If your face mask doesn’t fit well, you could be seriously increasing your chance of contracting COVID-19 without even knowing it. A new study found that wearing a snug surgical mask—or layering a cloth mask over a surgical mask—could reduce the risk of coronavirus transmission by up to 96.5 percent, the CDC said recently. “It is more important than ever to wear a well-fitting mask,” CDC head Rochelle Walensky tweeted last week. “The better a mask fits, the more protection you have for yourself and those around you. Wear a mask that fits closely over your nose and mouth for it to be more effective.” Read on—and to ensure your health and the health of others, don’t miss these Sure Signs You’ve Already Had Coronavirus.
The CDC’s Steps For Improving Your Mask’s Fit
Wearing one mask is better than no mask at all, but air leaking around the edges of a mask can make it less protective. The CDC suggested some strategies for improving fit:
- Wear a surgical mask under a cloth mask
- Wear a single surgical-type disposable mask, and knotting it where the ear loops join the mask, then tucking and flattening the extra mask material close to the face (knotting-and-tucking).
- Wear a mask fitter (or brace)
- Wear a nylon sleeve under a single mask
Doing this can drastically reduce the risk of being exposed to respiratory particles, the CDC said, pointing to the results of their recent study in which researchers simulated aerosols ejected during a cough and estimated how well masks blocked them. An unknotted surgical mask intercepted 42% of the particles, while a single cloth mask blocked 44.3%. But a cloth mask over a surgical mask blocked 92.5%.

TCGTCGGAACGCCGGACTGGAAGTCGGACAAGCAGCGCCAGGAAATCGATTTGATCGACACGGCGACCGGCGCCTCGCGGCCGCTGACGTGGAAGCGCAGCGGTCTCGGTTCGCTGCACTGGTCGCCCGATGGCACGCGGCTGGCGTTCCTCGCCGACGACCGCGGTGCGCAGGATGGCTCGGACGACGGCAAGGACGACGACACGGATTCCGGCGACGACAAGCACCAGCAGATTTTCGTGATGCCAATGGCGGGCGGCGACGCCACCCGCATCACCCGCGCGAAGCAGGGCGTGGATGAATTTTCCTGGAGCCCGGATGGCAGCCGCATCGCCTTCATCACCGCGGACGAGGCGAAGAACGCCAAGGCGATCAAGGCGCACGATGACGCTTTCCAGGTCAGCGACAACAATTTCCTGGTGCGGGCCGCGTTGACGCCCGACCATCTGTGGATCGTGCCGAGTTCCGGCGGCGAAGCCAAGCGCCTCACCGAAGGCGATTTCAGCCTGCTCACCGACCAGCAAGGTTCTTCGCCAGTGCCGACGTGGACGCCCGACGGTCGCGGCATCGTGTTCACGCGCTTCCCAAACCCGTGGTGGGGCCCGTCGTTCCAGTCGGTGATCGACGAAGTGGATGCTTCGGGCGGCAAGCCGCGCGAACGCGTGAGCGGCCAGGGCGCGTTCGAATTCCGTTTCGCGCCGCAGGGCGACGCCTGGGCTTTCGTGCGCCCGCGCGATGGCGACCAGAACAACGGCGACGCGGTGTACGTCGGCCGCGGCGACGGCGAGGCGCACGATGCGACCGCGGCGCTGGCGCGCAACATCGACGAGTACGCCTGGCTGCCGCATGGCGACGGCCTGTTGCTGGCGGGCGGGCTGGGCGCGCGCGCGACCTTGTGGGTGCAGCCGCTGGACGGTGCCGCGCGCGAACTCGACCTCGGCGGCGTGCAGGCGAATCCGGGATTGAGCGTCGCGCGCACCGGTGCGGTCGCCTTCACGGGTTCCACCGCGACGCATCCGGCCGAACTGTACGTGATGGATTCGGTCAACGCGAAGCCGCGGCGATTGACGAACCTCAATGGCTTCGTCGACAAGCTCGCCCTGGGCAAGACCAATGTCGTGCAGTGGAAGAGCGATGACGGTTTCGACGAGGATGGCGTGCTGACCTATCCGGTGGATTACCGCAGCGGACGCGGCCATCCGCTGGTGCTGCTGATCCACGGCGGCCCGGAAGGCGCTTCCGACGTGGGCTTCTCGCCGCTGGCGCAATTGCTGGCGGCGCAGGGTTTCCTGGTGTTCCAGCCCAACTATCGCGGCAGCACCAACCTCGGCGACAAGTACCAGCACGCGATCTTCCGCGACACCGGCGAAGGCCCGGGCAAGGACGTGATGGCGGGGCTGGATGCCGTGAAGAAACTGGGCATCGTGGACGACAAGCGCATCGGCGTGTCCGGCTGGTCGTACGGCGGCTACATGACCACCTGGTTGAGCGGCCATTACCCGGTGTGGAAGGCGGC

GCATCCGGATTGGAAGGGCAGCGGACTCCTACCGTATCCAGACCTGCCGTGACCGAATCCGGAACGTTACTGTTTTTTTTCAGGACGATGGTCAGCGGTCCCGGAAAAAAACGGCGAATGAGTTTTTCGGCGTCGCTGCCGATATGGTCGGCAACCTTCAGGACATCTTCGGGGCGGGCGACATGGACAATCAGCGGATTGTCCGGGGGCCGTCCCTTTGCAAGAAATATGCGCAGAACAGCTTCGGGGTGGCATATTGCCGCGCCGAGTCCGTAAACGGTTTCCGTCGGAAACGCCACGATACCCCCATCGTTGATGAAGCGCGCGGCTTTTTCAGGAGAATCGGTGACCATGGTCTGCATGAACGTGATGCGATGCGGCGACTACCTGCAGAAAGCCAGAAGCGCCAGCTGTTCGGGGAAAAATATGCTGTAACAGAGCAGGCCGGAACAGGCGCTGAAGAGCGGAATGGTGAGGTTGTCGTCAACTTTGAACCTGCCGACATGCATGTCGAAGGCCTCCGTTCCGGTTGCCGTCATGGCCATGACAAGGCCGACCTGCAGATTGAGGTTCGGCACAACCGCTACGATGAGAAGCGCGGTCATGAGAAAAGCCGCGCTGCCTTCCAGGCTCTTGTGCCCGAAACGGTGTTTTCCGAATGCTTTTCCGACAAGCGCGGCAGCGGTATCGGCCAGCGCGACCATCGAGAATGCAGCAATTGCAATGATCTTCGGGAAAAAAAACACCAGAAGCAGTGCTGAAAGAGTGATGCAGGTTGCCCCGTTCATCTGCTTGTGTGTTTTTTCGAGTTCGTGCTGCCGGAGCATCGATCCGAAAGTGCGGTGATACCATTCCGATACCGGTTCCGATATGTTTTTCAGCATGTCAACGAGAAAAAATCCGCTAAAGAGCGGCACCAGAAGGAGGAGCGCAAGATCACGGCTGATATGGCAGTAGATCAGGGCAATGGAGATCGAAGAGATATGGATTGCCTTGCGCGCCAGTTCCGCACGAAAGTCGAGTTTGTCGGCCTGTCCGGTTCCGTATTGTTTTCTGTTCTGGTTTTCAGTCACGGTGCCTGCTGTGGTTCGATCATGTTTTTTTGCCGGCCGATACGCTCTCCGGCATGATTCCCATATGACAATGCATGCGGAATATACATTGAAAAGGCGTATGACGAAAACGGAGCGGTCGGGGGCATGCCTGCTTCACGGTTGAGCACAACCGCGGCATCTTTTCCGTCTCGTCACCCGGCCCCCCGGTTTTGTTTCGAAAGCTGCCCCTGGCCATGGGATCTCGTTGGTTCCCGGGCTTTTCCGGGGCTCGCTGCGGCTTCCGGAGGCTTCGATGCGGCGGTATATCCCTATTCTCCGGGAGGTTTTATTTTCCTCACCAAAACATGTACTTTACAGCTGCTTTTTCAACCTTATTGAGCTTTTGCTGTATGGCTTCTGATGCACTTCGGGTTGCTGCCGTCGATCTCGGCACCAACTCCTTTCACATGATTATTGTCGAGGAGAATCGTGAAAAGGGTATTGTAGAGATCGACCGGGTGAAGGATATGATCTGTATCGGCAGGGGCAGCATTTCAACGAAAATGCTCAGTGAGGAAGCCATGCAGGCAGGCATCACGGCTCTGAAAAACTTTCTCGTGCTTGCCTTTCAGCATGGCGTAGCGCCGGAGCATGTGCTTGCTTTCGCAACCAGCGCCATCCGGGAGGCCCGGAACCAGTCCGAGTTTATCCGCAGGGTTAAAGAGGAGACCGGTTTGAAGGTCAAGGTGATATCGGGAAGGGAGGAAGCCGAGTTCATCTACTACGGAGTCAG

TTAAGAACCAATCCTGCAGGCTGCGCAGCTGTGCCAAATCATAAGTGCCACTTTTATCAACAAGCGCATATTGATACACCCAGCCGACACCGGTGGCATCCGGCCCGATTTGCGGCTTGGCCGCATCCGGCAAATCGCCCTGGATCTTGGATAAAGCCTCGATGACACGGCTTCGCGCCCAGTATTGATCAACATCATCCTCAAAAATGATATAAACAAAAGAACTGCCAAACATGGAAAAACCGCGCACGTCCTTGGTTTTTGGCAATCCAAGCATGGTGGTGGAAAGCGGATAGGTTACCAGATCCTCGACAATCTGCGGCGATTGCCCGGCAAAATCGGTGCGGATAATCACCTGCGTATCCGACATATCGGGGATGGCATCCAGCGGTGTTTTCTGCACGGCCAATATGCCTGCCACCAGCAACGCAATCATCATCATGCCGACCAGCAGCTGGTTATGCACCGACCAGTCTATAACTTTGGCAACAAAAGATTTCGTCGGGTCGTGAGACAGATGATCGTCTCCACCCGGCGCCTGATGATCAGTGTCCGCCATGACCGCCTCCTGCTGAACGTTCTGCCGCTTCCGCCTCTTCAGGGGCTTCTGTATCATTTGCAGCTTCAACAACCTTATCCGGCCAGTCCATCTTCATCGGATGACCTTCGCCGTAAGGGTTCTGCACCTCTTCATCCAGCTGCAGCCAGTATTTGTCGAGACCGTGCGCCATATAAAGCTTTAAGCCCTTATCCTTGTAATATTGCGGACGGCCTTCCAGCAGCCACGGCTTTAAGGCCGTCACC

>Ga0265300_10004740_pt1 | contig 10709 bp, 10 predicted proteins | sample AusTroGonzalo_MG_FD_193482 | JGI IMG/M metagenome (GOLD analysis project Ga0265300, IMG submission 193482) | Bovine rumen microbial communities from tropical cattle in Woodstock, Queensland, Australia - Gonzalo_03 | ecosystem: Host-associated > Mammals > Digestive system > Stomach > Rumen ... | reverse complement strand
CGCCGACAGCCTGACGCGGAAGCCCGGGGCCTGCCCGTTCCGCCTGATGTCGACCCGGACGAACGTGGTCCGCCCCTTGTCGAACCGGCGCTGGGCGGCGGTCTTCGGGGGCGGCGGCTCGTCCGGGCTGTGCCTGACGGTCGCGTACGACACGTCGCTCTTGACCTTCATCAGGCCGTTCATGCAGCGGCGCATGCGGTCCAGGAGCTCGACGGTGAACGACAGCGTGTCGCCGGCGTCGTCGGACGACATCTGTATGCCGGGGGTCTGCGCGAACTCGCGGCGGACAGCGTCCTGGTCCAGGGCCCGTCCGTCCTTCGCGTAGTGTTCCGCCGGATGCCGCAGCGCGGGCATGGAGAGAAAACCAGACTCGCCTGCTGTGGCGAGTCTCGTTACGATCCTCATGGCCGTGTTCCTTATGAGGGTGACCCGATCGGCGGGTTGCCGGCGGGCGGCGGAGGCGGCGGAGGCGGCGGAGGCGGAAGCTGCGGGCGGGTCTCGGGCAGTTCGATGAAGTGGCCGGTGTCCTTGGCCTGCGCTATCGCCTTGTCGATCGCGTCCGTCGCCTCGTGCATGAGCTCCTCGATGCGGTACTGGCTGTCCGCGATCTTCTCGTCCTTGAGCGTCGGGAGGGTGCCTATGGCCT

When both the source of the aerosols and the receiver wore the mask combo or a knotted-and-tucked surgical mask, particles were blocked by 96.4 percent and 95.9 percent.
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Don’t loosen mask policies now, expert says
Although vaccinations are increasing and COVID cases declining nationwide, health officials are nervously monitoring several variants of the coronavirus. A UK variant has proven to be more contagious, and cases are doubling in the U.S. every 10 days. A South African variant may have the potential to make vaccines less effective.
“With cases, hospitalizations and deaths still very high, now is not the time to roll back mask requirements,” said Walensky during a press conference detailing the CDC study. “The bottom line is this: Masks work, and they work when they have a good fit and are worn correctly.”
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How to survive this pandemic
As for yourself, do everything you can to prevent getting—and spreading—COVID-19 in the first place: Wear a face mask, get tested if you think you have coronavirus, avoid crowds (and bars, and house parties), practice social distancing, only run essential errands, wash your hands regularly, disinfect frequently touched surfaces, and to get through this pandemic at your healthiest, don’t miss these 35 Places You’re Most Likely to Catch COVID.